Social Structures of Accumulation

Xxxx Xxxxxx xxxxxxxxxx at
Sat Sep 8 15:03:01 MDT 2001

Sid, these are quite self-evident concepts in IPE literature. I am too busy
to give details now, but it is all about the political economy of pre and
post WWII period. I did not even intend to check my e-mail today. For a
better explanation of the issues (as well as "Gramscian historical
materialism"), read Stephen Gill and David Law's_The Global Political
Economy, Pijl's _Transnational Classes and International Relations_  and
_The Making of an Atlantic Ruling Class_.

1) As a tip, "corporate liberalism" refers to "class compromise model" of
the Keynesian welfare state (ie., ruling class concessions to working
classes; trade union bargaining; higher wages, better working conditions,
etc). It is a kind of reformed capitalism as a means of making capitalism
safe for capital. The international framework of this model was first
designed in the Bretton Woods system (1944-1973), which aimed to reconcile
American monetary expansionism abroad (Marshall plan due to cold war) with
containment of labor power at home. One consequence of this system was to
introduce inflationary expansion of the dollar into the international flow
of money. It did so by establishing a US led system built around the
recognition of the dollar as the "dominant" international currency. The
dollar and gold were to be used interchangeably-- the dollar being
convertible to gold at a fixed parity and national currencies tied to
dollar at a fixed exchange rate. This was made possible because of the
overwhelming strength of the US economy ( the US was the only country
holding sufficient gold reserves among its allies at the end of the war)..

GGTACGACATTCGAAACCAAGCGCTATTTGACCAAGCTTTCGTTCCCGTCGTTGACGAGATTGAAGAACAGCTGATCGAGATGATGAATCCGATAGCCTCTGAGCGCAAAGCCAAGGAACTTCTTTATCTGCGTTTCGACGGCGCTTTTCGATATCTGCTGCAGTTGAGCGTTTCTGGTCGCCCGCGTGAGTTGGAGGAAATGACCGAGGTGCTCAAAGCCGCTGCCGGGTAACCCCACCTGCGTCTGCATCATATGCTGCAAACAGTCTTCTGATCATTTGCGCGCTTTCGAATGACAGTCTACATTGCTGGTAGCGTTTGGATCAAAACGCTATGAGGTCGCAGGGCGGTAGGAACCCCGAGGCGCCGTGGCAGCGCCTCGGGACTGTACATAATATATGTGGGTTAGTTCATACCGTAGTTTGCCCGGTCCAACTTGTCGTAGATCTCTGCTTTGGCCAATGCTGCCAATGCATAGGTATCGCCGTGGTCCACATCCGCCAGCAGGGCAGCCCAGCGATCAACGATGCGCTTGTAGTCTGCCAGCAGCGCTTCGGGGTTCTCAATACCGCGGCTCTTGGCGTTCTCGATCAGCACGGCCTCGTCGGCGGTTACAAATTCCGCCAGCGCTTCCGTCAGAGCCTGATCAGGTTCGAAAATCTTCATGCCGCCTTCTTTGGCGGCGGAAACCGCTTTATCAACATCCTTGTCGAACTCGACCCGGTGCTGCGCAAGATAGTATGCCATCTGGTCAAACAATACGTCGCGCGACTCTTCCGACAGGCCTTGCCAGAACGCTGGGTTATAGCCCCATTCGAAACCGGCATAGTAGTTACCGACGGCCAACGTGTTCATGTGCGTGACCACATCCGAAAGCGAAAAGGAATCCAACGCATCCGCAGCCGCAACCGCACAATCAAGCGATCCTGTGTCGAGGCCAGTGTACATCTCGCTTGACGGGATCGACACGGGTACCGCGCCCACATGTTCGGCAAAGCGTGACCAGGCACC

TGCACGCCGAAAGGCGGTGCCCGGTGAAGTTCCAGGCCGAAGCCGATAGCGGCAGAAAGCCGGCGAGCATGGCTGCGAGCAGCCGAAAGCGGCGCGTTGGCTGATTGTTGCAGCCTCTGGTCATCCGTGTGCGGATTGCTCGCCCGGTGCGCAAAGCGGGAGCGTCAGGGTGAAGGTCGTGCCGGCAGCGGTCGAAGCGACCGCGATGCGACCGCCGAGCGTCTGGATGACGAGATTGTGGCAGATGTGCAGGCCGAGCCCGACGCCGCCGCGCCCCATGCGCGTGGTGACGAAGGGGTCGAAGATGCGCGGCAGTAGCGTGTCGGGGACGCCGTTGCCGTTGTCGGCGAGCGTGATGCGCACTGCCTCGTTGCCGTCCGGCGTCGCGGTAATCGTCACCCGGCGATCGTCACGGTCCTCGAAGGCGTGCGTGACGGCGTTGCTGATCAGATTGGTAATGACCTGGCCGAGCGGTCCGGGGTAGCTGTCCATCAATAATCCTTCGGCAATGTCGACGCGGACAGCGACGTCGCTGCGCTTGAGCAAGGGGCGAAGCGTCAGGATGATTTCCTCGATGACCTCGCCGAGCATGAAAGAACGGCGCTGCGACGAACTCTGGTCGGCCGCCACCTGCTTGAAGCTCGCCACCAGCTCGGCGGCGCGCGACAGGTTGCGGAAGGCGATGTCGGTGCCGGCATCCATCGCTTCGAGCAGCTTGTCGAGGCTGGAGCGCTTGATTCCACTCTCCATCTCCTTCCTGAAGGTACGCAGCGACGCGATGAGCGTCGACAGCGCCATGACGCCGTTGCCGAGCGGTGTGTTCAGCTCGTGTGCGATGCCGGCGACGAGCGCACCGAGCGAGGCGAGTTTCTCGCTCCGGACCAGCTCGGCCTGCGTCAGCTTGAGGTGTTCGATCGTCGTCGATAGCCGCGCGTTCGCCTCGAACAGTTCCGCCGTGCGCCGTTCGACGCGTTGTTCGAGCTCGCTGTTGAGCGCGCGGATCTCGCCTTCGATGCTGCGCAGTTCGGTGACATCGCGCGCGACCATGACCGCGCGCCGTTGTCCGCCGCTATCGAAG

in any event, corporate liberalism began to disintegrate as the dominant
model of capital accumulation in the late 1960s. Not only it became
impossible to contain class conflict nationally due to increasing costs of
containing labor, but also the flight of US capital to Eurodollar markets
(60s) increased the volatility of the world monetary system and led to the
crisis of Keynesianism (ie., US suffering from budget deficits; private
corporate debt; declining industrial profits). The Fed was technically
bankrupt ; it lacked sufficient gold supplies to back up flooded dollars in
off shore markets. As international mobility of US capital began to
undermine Keynesian policies at home,  US hegemonic imperialism bounced
backed.. US "responded" to the crisis of 1971-73  by closing the gold
window (with a transition to floating exchange rate regime in 1973) and
adopting "neo-liberal" economic policies (lower wages, deregulation of wage
protection, cuts in welfare expenditures, high interest rates). It did so
to strengthen the link between exploitation of labor and money. Another
solution to the crisis was to move production abroad, especially to third
world countries with cheap sources of labor and new profits.This briefly
explains the "reconsolidation" of  the US hegemony under a "neo-liberal
model" of accumulation . Today, the "resistance" to the system in the form
of  financial crisis, poverty and global inequalities, however, shows that
neo-liberalism is no longer a viable or sustainable strategy for capitalism
either.. but somehow, as Peter Gowan would say, the US centered "Dollar
Wall-Street  regime"  reproduces itself, both  politically and

2) "Liberal internationalism" refers to the dominance of British leadership
in world capitalism up until the early 20th century. There was gold